The first reason is the fact that the shelf life of an NFL running back isn’t very high, so you don’t want to risk running Chubb into the ground, hence why Hunt spells him throughout games. Only two running backs have had 340 carries (an average of 20 totes per game) and they were Derrick Henry in 2020 and LeVeon Bell in 2017. That doesn’t add up to guaranteed victories.

The next thing is the fact that Chubb is facing a stacked box most of the time he touches the rock. This is because opposing teams are going to make Jacoby Brissett beat you, something he isn’t always going to be able to do.

In the last two weeks, the Browns have faced arguably the greatest football coach ever Bill Belichick, and a future Hall of Famer John Harbaugh. Both of those coaches had similar game plans as they both forced Brissett to beat them.

He wasn’t successful against New England, but he was against Baltimore, which allowed Chubb to see more fourth-quarter carries that helped propel the Browns back into the game. Cleveland even rushed the ball five percent more than expected, so there’s that for the “run the ball” crowd.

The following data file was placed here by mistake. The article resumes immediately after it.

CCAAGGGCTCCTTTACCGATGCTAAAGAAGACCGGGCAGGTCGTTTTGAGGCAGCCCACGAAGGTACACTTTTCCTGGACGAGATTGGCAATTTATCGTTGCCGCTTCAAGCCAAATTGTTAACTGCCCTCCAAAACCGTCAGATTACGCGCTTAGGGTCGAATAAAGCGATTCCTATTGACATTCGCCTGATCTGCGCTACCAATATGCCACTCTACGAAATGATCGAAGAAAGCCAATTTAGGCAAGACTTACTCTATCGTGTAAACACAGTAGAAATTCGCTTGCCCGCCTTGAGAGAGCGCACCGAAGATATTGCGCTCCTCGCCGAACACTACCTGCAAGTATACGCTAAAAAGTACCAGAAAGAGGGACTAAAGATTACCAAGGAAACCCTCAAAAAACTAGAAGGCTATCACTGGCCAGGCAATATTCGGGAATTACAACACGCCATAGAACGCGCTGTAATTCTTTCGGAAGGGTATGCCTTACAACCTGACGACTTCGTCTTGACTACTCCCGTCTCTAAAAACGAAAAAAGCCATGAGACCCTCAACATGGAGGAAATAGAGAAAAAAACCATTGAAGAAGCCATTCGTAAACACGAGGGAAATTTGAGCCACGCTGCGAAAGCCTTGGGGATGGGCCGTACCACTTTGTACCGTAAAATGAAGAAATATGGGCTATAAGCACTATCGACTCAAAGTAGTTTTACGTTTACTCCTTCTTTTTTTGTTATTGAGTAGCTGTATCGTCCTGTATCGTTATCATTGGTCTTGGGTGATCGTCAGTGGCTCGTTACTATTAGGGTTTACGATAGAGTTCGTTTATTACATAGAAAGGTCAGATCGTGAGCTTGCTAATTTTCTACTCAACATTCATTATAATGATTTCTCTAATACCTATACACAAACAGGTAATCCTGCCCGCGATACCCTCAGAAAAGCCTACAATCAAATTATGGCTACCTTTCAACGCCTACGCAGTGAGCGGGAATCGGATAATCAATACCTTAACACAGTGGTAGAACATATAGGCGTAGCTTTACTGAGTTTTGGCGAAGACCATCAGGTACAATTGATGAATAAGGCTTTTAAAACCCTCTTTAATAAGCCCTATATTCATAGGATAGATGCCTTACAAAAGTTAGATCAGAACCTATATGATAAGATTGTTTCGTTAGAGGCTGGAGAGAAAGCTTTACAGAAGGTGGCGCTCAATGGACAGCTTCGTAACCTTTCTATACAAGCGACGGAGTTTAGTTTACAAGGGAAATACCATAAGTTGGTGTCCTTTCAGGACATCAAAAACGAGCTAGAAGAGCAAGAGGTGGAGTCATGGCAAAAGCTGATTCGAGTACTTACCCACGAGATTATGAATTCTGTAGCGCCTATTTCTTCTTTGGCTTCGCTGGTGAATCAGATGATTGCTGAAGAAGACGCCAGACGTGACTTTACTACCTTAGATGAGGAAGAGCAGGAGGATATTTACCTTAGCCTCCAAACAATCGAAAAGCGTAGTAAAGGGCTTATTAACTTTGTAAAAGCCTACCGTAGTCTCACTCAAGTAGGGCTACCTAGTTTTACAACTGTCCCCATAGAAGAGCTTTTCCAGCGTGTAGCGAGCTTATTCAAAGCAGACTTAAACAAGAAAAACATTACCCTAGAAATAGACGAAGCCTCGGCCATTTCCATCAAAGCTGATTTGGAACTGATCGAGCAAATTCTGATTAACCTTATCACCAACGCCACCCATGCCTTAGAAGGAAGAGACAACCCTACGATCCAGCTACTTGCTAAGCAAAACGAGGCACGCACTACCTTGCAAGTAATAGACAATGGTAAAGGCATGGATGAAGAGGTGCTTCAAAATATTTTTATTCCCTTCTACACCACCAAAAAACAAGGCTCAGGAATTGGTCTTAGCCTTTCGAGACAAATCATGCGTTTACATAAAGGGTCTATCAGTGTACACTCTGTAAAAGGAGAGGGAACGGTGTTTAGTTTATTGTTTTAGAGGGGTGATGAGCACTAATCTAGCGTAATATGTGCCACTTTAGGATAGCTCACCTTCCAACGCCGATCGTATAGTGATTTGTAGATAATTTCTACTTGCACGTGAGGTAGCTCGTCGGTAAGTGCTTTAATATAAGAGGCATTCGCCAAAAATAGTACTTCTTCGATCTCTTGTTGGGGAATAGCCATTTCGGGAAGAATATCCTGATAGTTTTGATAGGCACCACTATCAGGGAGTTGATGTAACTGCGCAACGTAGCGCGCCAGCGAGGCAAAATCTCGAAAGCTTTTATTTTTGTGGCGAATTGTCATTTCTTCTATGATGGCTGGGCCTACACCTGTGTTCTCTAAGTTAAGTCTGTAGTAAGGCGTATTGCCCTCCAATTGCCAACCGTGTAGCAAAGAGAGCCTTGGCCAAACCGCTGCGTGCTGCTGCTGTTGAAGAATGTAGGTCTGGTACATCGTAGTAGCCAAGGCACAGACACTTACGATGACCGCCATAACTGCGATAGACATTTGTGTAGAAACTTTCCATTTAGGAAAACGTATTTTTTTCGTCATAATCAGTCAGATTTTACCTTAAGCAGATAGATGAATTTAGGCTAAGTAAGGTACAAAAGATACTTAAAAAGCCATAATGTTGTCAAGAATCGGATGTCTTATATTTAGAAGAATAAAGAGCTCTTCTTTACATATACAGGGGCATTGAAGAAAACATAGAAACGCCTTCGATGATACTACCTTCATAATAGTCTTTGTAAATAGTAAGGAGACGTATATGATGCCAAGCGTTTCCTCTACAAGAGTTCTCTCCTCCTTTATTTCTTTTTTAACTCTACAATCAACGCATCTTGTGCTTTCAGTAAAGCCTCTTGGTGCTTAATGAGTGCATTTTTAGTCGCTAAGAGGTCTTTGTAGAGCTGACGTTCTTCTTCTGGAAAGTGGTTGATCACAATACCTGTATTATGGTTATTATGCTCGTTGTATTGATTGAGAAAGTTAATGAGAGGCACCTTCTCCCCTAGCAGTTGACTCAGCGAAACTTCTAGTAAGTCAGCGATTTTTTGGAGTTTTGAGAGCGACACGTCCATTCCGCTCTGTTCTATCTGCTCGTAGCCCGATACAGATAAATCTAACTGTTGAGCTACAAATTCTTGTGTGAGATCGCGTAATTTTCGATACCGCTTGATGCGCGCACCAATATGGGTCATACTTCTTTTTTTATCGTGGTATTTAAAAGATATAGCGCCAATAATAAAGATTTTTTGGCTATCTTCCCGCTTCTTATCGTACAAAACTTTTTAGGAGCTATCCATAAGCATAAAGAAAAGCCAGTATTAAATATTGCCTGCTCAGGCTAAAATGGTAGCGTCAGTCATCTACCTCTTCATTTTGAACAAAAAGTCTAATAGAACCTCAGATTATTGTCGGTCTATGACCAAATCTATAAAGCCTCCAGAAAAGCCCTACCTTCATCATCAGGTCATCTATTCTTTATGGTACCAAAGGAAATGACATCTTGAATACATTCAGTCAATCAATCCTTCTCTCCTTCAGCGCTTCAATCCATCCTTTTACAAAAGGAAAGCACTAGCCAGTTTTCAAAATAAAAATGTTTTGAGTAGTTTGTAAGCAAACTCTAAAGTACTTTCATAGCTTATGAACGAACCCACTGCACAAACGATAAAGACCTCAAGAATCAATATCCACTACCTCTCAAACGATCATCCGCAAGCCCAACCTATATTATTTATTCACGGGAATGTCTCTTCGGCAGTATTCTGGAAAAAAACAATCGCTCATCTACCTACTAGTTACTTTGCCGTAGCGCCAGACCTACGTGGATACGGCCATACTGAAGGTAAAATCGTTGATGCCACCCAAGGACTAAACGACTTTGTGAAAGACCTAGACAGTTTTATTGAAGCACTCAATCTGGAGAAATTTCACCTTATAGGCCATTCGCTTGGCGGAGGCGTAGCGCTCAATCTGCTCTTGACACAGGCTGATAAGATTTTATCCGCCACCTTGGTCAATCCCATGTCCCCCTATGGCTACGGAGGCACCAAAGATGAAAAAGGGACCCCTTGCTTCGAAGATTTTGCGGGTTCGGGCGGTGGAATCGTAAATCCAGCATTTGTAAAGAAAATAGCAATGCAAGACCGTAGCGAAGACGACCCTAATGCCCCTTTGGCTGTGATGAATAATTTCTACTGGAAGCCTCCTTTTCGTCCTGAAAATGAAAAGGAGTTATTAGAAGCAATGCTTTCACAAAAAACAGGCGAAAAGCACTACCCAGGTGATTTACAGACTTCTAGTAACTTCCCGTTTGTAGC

Brissett is a career backup journeyman and there isn’t a single thing wrong with that. However, when the opposition knows how limited Brissett is, that will force them to take away Cleveland’s best playmaker in Chubb. The better Brissett plays, the more the defense will be forced to play honestly, which means fewer stacked boxes for Chubb to run into.

This is not the 1950s where the NFL is purely a running league. Instead, it’s far more a pass-happy league and that’s what ultimately wins football games. When was the last time a team won the Super Bowl with a top-10 running back? The answer is the 2004 Patriots, so we’re approaching 20 years in the past at this point. Let’s not go in that direction please, forward is the way to go.

Should Kevin Stefanski switch up his playcalling?

The answer to this is an emphatic no.